Monday, April 28, 2008

This space available...

For whoring.

I don't have much to write, so if you want me to promote something of yours, I'm game. Just let me know.

My first client is my good friend Daisy Whitney. We met back in my swinging single Denver days, and she's good people. Squared. She's a tech and entertainment biz guru who runs a blog on TV and does a weekly video journal called "Daisy Whitney's New Media Minute." In truth, they haven't been as short as a minute for months, but they're always entertaining and informative. Here's her latest Minute promoting her new "Who's the hottest male video blogger" poll. The link to her poll on her blog is below the video.

Go vote here.

I'm not voting until at least one female votes. It's a Big Gay Sausage Party at the moment.

P.S. - Before my cruder commenters ask if I ever "hit that", the answer is no. First of all, she's married. Second, she said no.

Friday, April 18, 2008

Let me get a little serious and wistful for a minute

I love Paul Simon, especially his 80s solo albums "Graceland" and "The Rhythm of the Saints". I was thinking about those albums when I read about Paul giving a concert in Brooklyn last week where he performed those two albums with a diverse cast of musicians. I wish I could have been there. With that in the back of my mind, my iPod (on album shuffle) landed on "Rhythm" this morning. The chorus of drums on "The Obvious Child" immediately lifted my spirits. When "Proof" came on, I had a hankering to see the video with Chevy Chase and Steve Martin, so I went to YouTube. In the list of related videos were a number of songs from the album Paul performed in a huge Central Park concert in 1991, so I watched some of those. And now I'm just full of emotions. Paul is such a genius songwriter, and he really did something special with the Rhythm album. To hear and see these songs performed with his huge, multinational band just adds to the incredible experience of his music. Go watch some of them, especially this one. "The Cool, Cool River". It makes me cry.

The Rhythm album always makes me think about a kid I went to high school with, Josh. He was a year below me, and I didn't know him very well. We used to hackey sack together after school and that's about it. One day I ran into Josh outside a record store and we said hi. I asked him what he bought. It was "The Rhythm of the Saints". I was kind of surprised to see a 16 year old kid buying Paul Simon. The year I started college, while Josh was still a senior, he died. I think he got Leukemia, but I can't really remember. While home on a break, I went to my high school's talent show and Josh's best friend sang a song in tribute to Josh. It was "Under the Bridge" by The Red Hot Chili Peppers. Apparently it was Josh's favorite song. The performance was an emotional moment, but frankly, Josh's friend couldn't sing. He was accompanied by a girl, who allegedly could sing, to do the high parts at the end, but she was just shreiking. I prefer to associate Rhythm of the Saints with Josh instead of that Chili Peppers song. It's such a beautiful album that spans the emotional spectrum from joy and hope to sadness and resignation. If you don't have it, I highly recommend it.

Monday, April 14, 2008

Okay, okay, I'll write

Not that you asked me to, I just want to avoid the inevitable clamoring for more Reed. (That's what she said.)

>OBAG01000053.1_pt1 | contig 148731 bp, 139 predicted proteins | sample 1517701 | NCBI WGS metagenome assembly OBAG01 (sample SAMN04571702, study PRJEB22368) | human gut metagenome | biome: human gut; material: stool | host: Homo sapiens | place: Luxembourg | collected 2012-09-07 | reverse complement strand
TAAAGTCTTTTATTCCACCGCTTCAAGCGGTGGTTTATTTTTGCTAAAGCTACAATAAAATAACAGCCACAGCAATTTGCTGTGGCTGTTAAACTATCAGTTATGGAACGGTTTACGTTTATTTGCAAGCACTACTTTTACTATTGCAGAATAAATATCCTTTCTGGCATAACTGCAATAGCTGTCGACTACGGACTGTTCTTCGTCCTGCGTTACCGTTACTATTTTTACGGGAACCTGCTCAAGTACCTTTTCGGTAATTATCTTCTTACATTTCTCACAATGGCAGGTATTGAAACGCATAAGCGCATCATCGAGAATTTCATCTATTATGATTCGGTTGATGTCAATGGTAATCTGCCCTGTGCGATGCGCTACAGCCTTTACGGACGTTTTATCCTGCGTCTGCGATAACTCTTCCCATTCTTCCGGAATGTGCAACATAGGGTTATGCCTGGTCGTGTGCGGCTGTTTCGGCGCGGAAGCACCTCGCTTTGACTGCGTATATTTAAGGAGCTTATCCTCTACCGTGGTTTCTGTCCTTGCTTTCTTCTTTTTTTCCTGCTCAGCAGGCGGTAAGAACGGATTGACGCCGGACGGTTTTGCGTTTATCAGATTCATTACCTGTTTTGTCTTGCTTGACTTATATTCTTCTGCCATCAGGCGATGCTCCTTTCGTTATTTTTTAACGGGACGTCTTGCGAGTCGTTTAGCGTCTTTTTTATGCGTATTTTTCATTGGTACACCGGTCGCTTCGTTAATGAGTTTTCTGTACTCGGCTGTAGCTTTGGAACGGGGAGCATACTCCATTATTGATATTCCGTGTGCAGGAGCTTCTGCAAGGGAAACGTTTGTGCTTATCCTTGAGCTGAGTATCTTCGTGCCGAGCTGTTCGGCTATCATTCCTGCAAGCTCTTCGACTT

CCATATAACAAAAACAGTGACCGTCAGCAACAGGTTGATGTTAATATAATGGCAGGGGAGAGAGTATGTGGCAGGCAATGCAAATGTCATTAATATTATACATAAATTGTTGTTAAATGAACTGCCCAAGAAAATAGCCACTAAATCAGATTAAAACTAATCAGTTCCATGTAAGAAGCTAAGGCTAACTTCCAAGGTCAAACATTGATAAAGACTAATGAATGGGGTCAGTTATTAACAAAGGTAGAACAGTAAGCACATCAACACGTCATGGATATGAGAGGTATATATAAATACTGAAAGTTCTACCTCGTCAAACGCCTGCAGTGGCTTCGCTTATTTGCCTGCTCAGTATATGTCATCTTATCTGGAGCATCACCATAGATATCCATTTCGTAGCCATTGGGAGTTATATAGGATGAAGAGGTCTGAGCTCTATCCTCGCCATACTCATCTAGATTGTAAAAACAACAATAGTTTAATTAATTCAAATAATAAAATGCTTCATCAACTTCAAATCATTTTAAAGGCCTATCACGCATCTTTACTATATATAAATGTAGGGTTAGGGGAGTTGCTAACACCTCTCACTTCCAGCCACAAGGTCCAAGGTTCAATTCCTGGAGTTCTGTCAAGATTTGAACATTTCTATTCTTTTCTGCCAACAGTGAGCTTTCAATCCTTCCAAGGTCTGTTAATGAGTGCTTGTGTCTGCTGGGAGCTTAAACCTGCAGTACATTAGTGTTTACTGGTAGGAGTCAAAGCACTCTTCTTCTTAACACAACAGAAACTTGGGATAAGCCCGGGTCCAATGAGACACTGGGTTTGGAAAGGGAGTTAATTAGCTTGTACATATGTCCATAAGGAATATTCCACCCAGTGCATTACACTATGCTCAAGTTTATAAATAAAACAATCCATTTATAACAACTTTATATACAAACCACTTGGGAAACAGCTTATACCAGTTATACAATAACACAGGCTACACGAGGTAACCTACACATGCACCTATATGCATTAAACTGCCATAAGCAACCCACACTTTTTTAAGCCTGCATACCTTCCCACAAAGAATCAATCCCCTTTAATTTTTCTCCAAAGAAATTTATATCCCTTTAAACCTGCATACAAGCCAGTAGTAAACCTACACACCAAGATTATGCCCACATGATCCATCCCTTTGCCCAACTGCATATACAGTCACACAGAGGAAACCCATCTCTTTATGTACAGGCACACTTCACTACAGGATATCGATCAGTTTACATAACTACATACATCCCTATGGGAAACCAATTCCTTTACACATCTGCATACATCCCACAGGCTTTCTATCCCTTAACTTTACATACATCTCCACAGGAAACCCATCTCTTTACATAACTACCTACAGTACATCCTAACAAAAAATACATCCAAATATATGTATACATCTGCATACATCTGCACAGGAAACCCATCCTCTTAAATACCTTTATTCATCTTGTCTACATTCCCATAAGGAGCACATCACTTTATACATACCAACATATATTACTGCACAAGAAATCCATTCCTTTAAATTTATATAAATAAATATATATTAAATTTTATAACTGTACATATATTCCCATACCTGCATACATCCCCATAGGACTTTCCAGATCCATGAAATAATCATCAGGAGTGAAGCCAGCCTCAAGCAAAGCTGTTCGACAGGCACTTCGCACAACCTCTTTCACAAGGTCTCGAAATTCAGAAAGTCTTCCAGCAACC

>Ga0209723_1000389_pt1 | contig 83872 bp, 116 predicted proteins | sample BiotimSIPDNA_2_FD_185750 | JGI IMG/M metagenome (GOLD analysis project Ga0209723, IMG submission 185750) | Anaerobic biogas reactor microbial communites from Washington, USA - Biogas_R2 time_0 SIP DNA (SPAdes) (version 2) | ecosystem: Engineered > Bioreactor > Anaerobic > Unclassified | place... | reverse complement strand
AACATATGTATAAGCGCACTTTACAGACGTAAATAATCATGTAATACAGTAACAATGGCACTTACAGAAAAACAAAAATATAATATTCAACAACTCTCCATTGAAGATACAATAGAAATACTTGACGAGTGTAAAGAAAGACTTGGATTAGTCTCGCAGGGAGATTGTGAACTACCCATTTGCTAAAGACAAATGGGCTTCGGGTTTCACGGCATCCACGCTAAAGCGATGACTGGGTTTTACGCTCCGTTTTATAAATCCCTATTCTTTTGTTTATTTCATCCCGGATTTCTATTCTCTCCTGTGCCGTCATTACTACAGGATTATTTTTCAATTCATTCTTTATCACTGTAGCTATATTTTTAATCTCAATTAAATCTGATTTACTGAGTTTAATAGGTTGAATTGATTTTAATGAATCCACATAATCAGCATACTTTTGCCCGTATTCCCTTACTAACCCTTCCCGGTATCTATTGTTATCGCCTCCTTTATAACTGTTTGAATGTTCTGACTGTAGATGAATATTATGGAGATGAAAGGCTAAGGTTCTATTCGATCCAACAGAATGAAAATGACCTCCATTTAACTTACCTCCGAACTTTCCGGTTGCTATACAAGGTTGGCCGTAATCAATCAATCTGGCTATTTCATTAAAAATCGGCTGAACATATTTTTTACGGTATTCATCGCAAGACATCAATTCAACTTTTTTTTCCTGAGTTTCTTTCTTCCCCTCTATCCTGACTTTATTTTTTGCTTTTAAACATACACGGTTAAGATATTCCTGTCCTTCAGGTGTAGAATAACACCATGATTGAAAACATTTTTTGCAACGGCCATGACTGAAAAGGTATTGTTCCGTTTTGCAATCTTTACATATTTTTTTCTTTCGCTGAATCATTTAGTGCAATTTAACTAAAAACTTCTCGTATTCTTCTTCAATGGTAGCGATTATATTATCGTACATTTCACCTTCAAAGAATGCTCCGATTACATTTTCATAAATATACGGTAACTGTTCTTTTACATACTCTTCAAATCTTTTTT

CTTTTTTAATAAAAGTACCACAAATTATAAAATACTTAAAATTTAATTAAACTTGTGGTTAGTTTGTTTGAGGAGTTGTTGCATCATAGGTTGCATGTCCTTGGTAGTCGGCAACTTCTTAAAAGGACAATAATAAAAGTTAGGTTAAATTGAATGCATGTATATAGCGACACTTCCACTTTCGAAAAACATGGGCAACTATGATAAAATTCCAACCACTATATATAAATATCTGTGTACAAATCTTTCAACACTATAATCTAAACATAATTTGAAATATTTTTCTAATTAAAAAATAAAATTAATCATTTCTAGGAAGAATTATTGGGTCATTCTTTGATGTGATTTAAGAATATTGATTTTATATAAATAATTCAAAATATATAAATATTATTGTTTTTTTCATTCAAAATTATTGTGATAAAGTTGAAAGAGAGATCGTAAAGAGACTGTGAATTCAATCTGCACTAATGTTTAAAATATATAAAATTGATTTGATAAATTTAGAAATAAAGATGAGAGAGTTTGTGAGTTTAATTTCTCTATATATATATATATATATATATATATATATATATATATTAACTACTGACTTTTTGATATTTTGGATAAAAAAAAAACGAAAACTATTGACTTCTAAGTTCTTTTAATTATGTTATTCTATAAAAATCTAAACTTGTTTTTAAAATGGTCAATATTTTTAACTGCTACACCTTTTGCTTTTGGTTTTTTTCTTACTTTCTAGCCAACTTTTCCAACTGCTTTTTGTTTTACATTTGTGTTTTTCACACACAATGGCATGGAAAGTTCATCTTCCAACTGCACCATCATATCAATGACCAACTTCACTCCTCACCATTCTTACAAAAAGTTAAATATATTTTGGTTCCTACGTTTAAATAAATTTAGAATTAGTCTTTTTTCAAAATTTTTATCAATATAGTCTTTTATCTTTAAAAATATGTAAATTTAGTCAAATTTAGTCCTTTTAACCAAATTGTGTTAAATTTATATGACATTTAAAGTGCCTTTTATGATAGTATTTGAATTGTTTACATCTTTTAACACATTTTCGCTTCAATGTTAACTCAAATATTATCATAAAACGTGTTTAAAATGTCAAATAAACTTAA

Anyway, here's a short post about things I've been meaning to write about and/or to respond to comments:

1. New show reviews. The two new shows I'm reviewing are either over, or end tonight. How's that for timeliness?

Miss Guided - New half hour comedy on ABC that's already over. Judy Greer is an awesome, hilarious actress. She's also become gorgeous to me, like Tina Fey. Wow, does she shine in a leading role. The show is pretty funny, but some eps better than others. Chris Parnell is hilarious, and really helps the show. I think it's worth a pick up for next season. I have no idea if that call's been made yet, though.

New Amsterdam - Intriguing premise, not undone by the hokey "find true love and the curse will be broken" element. The actor playing John Amsterdam is good at conveying the unnerving yet charismatic immortal detective. Where the show falters a bit is the flashbacks to his life over the last 400 years. Each episode's present-day plot reminds him of an event in his past where he made a mistake, which presumably gives him a shot at redemption. This fails for two reasons: first, his historic occupations of the week are gimmickily (real word?) diverse, like Sam's missions from Quantum Leap; and second, it oversimplifies the human learning process. He learned to respect women who had been victimized by rape in the 1700s, but didn't learn not to cheat on his wife until 1908? I had high hopes for the character's past, but it turns out the flashbacks are the weakest part of the show because they're tied to the plot of the present instead of being plots themselves. The show's still pretty good. Good enough to keep me watching, but not enough to vociferously recommend.

2. Returning show reviews. Loved The Office, very well done. 30 Rock was kind of weak. From the sneak peak in the newest Entertainment Weekly, though, it sounds like it's going to pick up. I haven't watched either of the new Earls, but hope to soon. I love that show. Also, as a plug, if you get the chance on Sunday nights, watch Psych on NBC. It's a really funny show that's normally on USA, but NBC is using it as filler for now. It could use a boost in viewership, and I think it could do well on a main network.

3. Inconspicuous Attack Toad, aka Marisa. Thanks for visiting! Now explain your comment. Absurdist humor, or pertinent observation?